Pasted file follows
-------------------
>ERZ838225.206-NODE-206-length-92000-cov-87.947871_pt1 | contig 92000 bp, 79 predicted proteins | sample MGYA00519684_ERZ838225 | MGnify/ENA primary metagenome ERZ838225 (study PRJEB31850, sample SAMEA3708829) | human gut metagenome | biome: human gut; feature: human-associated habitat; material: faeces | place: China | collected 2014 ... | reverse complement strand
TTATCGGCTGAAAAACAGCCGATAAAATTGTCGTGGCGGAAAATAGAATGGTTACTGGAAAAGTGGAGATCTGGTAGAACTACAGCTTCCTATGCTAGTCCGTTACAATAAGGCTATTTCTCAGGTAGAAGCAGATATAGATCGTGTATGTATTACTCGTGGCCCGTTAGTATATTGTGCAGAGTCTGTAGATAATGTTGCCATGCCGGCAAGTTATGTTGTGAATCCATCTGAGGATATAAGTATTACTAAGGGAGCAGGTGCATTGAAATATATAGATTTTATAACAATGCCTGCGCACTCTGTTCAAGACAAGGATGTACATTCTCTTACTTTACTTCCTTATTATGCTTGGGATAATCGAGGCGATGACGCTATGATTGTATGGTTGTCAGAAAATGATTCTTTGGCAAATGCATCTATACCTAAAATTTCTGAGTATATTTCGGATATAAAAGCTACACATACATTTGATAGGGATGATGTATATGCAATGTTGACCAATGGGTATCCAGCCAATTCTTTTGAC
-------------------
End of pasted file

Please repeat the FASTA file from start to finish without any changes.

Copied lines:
>ERZ838225.206-NODE-206-length-92000-cov-87.947871_pt1 | contig 92000 bp, 79 predicted proteins | sample MGYA00519684_ERZ838225 | MGnify/ENA primary metagenome ERZ838225 (study PRJEB31850, sample SAMEA3708829) | human gut metagenome | biome: human gut; feature: human-associated habitat; material: faeces | place: China | collected 2014 ... | reverse complement strand
TTATCGGCTGAAAAACAGCCGATAAAATTGTCGTGGCGGAAAATAGAATGGTTACTGGAAAAGTGGAGATCTGGTAGAACTACAGCTTCCTATGCTAGTCCGTTACAATAAGGCTATTTCTCAGGTAGAAGCAGATATAGATCGTGTATGTATTACTCGTGGCCCGTTAGTATATTGTGCAGAGTCTGTAGATAATGTTGCCATGCCGGCAAGTTATGTTGTGAATCCATCTGAGGATATAAGTATTACTAAGGGAGCAGGTGCATTGAAATATATAGATTTTATAACAATGCCTGCGCACTCTGTTCAAGACAAGGATGTACATTCTCTTACTTTACTTCCTTATTATGCTTGGGATAATCGAGGCGATGACGCTATGATTGTATGGTTGTCAGAAAATGATTCTTTGGCAAATGCATCTATACCTAAAATTTCTGAGTATATTTCGGATATAAAAGCTACACATACATTTGATAGGGATGATGTATATGCAATGTTGACCAATGGGTATCCAGCCAATTCTTTTGAC